Before we arrived the most often told story we had of India were warnings of being hassled constantly and for the female members of our group to expect a lot of uncomfortable attention and wandering male hands. Our experience to date could not be further away.

Starting out in the far north east of India, in the state of Mehgalaya, we have had unfailing assistance and offers of help from total strangers. If we break down, people passing stop to check we are alright. For sure we get mobbed whenever we stop, but it is excitement and curiosity at the what for the locals is a bizarre sight – a bunch of westerners driving a tuk tuk in parts of India no tourists reach.

People’s faces as we pass by range from big smiles and waves, bemusement to outright jaw dropping shock, some turning their heads so fast it must result in whiplash.

In Halo, Assam we pull over for a quick rest stop, within seconds we have a crowd so dense surrounding us that it is almost impossible to step out of the tuk tuks. Turning 360 degrees we face with a sea of mobile phones taking pictures of us.

Pretty much the entire place stops to gawp at us. Carmen and I go in search of a toilet, spotting the police station we reckon its our best bet and head on in. We ask the first person we meet inside and soon the entire police is mobilized, leading us one officer by one up the ranks until we reach the Head of Police Chief, before we are able to get permission to use the toilets, at which point we are led to the women’s cells to use the facilities.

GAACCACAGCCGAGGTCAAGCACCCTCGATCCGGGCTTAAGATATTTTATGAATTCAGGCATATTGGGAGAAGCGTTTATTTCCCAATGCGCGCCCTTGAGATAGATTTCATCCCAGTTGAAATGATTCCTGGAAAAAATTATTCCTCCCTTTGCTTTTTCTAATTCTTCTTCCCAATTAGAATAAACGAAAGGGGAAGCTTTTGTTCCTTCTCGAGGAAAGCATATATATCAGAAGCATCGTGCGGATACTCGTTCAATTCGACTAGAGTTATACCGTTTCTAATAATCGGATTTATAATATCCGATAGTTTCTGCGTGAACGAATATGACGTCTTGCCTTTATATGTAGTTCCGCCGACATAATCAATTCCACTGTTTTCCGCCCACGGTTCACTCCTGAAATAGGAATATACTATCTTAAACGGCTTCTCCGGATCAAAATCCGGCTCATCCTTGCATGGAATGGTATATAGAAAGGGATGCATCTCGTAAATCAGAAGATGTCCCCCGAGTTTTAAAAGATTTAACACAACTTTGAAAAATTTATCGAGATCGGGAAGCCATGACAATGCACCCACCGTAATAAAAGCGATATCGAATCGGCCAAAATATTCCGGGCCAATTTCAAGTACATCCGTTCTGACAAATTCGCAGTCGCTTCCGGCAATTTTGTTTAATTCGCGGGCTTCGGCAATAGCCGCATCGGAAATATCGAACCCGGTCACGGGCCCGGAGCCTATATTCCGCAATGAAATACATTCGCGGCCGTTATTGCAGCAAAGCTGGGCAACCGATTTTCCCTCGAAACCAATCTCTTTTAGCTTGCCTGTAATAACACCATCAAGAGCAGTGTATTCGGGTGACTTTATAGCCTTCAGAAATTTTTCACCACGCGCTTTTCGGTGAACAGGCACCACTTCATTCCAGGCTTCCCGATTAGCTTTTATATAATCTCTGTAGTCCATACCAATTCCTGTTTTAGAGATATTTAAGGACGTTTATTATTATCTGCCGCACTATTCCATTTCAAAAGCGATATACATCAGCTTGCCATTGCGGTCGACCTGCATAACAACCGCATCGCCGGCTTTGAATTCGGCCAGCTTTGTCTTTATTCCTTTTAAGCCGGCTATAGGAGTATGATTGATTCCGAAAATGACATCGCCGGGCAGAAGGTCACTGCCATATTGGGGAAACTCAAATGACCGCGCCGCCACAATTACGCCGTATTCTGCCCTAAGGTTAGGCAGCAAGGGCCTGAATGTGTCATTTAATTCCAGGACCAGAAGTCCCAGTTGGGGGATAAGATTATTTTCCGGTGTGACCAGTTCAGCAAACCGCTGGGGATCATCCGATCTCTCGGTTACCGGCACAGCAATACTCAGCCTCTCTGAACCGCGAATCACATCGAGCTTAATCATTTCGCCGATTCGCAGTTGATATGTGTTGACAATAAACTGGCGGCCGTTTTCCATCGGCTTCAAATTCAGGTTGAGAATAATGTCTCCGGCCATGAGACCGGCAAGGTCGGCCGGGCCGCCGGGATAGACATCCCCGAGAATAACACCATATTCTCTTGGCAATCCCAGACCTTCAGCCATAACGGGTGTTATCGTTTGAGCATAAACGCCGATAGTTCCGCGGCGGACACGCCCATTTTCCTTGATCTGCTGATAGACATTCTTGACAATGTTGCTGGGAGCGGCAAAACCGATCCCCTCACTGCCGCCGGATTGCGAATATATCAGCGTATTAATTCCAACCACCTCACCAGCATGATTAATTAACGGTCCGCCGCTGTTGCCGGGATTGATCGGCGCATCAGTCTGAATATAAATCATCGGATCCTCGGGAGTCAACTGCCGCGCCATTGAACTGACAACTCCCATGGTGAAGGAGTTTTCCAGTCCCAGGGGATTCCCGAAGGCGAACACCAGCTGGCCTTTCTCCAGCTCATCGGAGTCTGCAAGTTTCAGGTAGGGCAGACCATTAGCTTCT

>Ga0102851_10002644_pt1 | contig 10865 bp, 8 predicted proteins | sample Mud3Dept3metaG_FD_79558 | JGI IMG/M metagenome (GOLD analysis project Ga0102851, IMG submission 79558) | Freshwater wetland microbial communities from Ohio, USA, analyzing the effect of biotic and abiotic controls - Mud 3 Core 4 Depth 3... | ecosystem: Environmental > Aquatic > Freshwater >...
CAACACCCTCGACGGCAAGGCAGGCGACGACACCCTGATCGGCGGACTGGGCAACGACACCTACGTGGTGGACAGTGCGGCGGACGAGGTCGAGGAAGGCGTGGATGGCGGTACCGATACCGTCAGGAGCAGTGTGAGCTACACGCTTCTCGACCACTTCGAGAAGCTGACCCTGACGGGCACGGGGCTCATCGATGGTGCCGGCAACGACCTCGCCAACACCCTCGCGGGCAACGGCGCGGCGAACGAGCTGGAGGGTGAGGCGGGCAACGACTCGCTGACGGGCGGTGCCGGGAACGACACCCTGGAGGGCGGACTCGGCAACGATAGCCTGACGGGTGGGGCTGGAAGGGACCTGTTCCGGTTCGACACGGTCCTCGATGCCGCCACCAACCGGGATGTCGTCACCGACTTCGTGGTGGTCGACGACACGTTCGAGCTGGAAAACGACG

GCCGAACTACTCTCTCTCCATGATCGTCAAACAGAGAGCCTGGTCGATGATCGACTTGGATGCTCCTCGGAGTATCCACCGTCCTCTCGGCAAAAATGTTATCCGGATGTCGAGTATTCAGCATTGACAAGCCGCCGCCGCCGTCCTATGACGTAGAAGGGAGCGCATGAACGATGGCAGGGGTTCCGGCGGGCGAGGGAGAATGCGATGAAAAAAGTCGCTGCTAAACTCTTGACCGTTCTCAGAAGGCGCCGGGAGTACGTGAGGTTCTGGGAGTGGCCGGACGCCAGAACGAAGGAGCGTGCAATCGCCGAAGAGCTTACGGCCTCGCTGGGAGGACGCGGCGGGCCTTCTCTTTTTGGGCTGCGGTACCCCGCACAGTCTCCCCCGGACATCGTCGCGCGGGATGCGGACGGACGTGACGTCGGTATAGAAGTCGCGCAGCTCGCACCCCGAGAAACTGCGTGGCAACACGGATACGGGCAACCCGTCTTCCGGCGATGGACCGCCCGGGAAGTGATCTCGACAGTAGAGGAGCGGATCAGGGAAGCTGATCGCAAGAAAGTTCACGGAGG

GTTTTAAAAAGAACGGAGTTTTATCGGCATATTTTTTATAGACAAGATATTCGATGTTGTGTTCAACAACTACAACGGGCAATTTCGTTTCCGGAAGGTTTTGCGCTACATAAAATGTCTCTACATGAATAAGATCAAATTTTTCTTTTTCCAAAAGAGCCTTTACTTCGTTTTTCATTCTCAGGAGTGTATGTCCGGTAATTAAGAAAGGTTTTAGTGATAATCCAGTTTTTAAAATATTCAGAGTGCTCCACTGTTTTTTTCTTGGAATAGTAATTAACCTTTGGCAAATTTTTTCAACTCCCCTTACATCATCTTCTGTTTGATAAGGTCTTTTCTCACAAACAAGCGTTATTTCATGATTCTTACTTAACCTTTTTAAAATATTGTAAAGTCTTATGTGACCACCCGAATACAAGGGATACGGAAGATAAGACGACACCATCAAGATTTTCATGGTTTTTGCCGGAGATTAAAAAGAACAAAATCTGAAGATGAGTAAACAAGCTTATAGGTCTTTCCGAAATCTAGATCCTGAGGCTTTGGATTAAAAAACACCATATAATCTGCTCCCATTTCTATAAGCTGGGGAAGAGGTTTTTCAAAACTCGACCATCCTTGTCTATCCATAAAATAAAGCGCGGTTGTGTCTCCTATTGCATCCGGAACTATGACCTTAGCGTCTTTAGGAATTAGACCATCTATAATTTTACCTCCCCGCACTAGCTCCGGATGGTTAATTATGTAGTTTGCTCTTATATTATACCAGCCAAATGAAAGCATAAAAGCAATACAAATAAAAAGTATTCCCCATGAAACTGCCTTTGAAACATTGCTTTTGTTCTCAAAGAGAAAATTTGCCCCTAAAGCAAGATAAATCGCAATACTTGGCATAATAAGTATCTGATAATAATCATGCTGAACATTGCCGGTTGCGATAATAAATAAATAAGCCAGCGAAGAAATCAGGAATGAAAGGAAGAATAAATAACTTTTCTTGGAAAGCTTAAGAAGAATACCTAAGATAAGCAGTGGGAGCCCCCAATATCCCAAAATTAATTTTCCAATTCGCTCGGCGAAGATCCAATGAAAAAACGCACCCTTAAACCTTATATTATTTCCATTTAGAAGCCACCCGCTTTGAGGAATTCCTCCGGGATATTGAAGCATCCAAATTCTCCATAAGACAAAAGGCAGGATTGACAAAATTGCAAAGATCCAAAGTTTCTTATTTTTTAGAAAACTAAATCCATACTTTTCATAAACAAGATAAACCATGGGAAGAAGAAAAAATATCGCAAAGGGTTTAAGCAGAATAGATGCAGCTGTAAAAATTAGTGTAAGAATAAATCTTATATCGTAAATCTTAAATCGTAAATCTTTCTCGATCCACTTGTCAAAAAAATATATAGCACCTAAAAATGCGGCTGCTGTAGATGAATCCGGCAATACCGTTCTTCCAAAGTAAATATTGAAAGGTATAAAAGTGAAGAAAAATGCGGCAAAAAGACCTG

We get to Barpeta in the evening and Tuktanic’s engine is about to fall out and in need of a bracket. Before we know it, help is on hand in the form of the Chairman of the Assam Cricket Association, who appears out of nowhere and finds us a mechanic. He invites us to visit Barpeta Cricket Club. By the time we get there, he has sent out the call for the entire cricket team so that a group photo can be taken. Next a speech that in Assam honoured guests are treated as Gods, and it is with apologies, but they had they known we were coming or they would have put on more of a celebration. The chairman presents to me as ‘leader’, a traditional handwoven red and white Assam scarve as a gift. In the middle of the speeches our interview comes up on the news channel DY 365 and we may have given our hosts an inkling of our true nature when we all rush excitedly to the TV. Leaving we go down a long receiving line to shake hands goodbye.

We are fast achieving celebrity status.